Why the victory of the Indigenous Movement in Ecuador is not total

Indigenous people celebrate outside the Casa de la Cultura in Quito on October 13, 2019 after Ecuador’s president and indigenous leaders reached an agreement to end violent protests. – Ecuador’s president and indigenous leaders reached an agreement to end nearly two weeks of violent protests against austerity measures put in place to obtain a multi-billion-dollar loan from the IMF. President Lenin Moreno met with Jaime Vargas, the head of the indigenous umbrella grouping CONAIE, for four hours of talks in the capital Quito broadcast live on state television. (Photo by Luis ROBAYO / AFP)

There are celebrations in Ecuador. They began Sunday night when the national government and the Indigenous movement centrally grouped in the Coordinadora de Nacionalidades Indígenas de Ecuador (Conaie) announced that they had reached an agreement on Decree 883, which removed gasoline subsidies.

The response was twofold. On the one hand, the streets were filled with euphoria after what was considered a victory after 11 days of protests in the face of strong repression. The battlefield in downtown Quito was then a scene of applause, horns, trucks carrying Ecuadorian flags, taxi drivers, and popular neighborhoods.

On the other hand, the question arose as to what exactly had been achieved. This was either an immediate and effective repeal, as announced and celebrated by Conaie, or an undated substitution, as President Lenín Moreno announced in his Twitter account.

Part of the response was clarified by the communiqué of the United Nations Ecuador, a mediating body in the dialogue, which stated that “Decree 883 is left without effect” and ” we will proceed immediately to work on the elaboration of a new decree that will allow a policy of subsidies, with an integral approach, that will take care that these are not destined to the benefit of people with greater resources and smugglers, with rationalization, targeting and sectorializating criteria”.

On the same night, Conaie reported that the commission was set up to “draft the decree that replaces it 883 – that this does not end until the agreement is fully implemented”.

In this way a partial victory was achieved within the set of measures agreed between the Government and the International Monetary Fund (IMF), with Decree 883 being the one with the greatest impact on the economy and on the symbolic battle. The final result of this partiality will depend on the new decree agreed upon.

Outside the space for dialogue there was also, up to now, an agreement on a procedure to investigate the actions and abuses of the State security forces that resulted in at least 7 deaths, 1,152 detained and 1,340 wounded.

Is there a chance for a major victory? That question brings together the most important questions. According to those who took part in the meetings, namely Conaie, there was not. And the mobilizations, although they were not exclusively of the indigenous movement, focused mainly on its capacity for action, both in Quito and in the road blockades throughout the country.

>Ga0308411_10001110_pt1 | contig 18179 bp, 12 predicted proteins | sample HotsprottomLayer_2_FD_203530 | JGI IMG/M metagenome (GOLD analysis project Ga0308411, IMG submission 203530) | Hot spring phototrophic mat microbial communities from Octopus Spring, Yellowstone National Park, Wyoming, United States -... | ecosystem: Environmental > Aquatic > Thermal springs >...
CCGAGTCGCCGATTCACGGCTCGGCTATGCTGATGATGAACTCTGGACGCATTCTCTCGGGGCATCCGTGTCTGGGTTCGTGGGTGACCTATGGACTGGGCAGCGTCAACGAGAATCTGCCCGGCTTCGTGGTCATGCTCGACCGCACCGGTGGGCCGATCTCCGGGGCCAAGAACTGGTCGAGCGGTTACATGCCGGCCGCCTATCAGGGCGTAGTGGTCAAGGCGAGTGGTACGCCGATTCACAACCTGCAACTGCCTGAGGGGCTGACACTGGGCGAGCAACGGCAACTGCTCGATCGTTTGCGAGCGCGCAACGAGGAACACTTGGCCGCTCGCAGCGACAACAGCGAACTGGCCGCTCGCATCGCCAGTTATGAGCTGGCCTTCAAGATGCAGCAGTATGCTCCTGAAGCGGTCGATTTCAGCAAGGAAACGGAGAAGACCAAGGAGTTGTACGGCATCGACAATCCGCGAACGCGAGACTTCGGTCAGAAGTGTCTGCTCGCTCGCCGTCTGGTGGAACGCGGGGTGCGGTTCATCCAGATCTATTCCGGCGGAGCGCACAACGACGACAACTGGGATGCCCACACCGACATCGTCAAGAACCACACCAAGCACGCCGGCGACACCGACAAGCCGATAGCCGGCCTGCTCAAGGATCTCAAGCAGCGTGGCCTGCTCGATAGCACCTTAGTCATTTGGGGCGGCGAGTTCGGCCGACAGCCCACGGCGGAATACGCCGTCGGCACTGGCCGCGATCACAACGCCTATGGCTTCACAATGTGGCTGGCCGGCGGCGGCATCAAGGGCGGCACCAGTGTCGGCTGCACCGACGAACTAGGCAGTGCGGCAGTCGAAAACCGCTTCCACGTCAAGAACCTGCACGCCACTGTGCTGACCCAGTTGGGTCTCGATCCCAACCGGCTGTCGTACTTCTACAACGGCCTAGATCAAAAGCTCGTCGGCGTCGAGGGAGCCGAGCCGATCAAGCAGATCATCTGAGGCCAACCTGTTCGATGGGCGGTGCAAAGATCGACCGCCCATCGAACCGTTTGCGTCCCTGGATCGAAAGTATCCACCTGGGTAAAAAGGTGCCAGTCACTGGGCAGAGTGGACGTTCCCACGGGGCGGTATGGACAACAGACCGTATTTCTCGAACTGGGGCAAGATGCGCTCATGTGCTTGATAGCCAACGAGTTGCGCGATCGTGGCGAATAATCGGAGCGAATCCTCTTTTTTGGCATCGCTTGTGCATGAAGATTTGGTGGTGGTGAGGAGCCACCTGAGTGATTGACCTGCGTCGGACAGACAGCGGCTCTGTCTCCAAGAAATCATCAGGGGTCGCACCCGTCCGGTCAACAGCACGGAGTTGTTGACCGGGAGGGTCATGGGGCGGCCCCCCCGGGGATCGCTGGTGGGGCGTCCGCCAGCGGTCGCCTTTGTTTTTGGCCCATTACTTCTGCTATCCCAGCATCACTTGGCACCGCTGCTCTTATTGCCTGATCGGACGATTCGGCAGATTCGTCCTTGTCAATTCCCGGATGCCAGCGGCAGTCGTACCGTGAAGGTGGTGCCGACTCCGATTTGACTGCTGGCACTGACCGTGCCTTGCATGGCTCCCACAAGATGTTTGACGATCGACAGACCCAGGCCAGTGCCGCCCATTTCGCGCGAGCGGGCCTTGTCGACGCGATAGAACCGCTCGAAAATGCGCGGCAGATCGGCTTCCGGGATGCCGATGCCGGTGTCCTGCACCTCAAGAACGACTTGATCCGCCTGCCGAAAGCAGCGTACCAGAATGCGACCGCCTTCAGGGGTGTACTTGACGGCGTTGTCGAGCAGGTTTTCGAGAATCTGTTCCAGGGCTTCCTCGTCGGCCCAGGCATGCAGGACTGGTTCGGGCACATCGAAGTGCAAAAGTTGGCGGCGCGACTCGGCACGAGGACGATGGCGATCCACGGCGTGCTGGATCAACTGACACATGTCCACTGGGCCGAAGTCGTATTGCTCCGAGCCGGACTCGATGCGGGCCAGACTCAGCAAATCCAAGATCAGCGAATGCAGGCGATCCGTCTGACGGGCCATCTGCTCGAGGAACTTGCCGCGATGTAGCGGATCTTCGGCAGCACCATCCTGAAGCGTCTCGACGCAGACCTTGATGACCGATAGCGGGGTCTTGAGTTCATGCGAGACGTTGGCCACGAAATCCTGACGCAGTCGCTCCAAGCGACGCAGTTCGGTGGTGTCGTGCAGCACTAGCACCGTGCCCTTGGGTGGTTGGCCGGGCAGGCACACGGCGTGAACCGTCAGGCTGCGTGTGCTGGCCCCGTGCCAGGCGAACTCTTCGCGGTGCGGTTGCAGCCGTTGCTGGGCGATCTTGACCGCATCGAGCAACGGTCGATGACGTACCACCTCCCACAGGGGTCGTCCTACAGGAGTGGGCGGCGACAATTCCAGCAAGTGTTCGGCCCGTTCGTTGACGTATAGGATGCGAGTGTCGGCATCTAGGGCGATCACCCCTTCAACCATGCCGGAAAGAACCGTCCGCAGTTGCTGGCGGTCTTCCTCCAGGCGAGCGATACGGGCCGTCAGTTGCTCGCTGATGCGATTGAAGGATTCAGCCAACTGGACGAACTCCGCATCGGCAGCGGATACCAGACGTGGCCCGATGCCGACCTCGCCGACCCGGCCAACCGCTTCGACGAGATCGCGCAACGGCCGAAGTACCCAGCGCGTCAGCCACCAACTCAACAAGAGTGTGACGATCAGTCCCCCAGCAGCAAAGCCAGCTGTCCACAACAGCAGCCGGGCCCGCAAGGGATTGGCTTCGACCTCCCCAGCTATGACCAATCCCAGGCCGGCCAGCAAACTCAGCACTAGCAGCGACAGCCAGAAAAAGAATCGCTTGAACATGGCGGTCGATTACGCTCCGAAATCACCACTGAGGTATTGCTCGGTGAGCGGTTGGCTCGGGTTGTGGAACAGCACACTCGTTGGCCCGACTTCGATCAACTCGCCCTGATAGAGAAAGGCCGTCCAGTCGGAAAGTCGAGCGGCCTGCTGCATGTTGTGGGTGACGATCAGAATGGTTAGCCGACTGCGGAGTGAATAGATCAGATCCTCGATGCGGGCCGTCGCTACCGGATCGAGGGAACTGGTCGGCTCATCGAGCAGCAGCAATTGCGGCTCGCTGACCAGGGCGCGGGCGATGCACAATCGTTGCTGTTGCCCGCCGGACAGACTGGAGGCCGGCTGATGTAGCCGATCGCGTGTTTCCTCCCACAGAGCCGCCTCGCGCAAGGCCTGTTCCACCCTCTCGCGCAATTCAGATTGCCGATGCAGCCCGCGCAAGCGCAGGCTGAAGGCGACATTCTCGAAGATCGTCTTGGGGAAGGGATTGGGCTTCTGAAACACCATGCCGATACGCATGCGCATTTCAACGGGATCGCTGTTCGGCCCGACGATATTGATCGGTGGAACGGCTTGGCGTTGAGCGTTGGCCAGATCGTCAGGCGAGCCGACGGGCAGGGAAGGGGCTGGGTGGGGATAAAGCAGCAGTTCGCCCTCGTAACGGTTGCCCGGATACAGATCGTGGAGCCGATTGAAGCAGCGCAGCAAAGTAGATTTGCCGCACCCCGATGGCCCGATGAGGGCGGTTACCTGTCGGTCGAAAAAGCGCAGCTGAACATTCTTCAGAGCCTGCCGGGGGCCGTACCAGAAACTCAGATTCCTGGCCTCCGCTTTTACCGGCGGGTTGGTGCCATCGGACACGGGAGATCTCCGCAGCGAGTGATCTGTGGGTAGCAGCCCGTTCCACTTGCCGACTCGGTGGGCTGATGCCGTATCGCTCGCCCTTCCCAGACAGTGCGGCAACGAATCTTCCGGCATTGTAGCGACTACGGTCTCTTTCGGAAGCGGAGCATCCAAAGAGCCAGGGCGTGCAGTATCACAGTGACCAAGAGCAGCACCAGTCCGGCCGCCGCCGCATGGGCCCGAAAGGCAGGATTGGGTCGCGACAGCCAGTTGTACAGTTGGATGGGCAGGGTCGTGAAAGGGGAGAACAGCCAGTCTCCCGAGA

Another scenario unfolded parallel to the debate on the decree: the persecution of leaders of the Citizens’ Revolution and the political space of former president Rafael Correa. This action had been announced by Moreno when he discharged responsibility for the acts of violence that took place behind Correa’s back. The Government’s tactic was to recognize the indigenous people as legitimate representatives and criminalize Correism.

The persecutory deployment began during the days of the mobilization: the assemblywoman Gabriela Rivadeneira had to take refuge in the Mexican embassy and ex-mayor Alexandra Arce was arrested. The prefect of Pichincha, Paola Pabón, was arrested in the early hours of Monday, and the house of ex-assembly member Virgilio Hernández was raided this morning.

These arrests and persecutions through the judiciary, together with media condemnation, added to previous cases, such as that of former Vice President Jorge Glas, former Foreign Minister Ricardo Patiño, a refugee in Mexico, and Correa himself.

Therefore, Ecuador advances over several simultaneous events: the celebration of the partial victory of Conai and the popular mobilization that lasted 11 days, the persecution of Correism as part of Moreno’s political attack on his adversary, and that of the government that surrendered to Decree 883, which is seeking ways to avoid a substantial modification.

Within this scenario, an element of greater complexity is evident: the differences between the direction of the Conaie and Correísmo, which has taken place over several years, highlighted via Twitter during the days of protest, and were brought to the forefront during the dialogue when the president of the indigenous movement Jaime Vargas attacked the Citizens’ Revolution.

Ecuador, which is beginning its first day with the decompression of mobilizations, is experiencing a complex situation. Moreno’s government will not cease in its attempt to neoliberalize the economy, which has reached a point of deepening in the IMF, as well as in its alignment with the United States as the epicenter of its foreign policy. What will the next steps of Conaie be? What will Correism do in the face of political persecution? The pieces are in motion.

Source: Resumen

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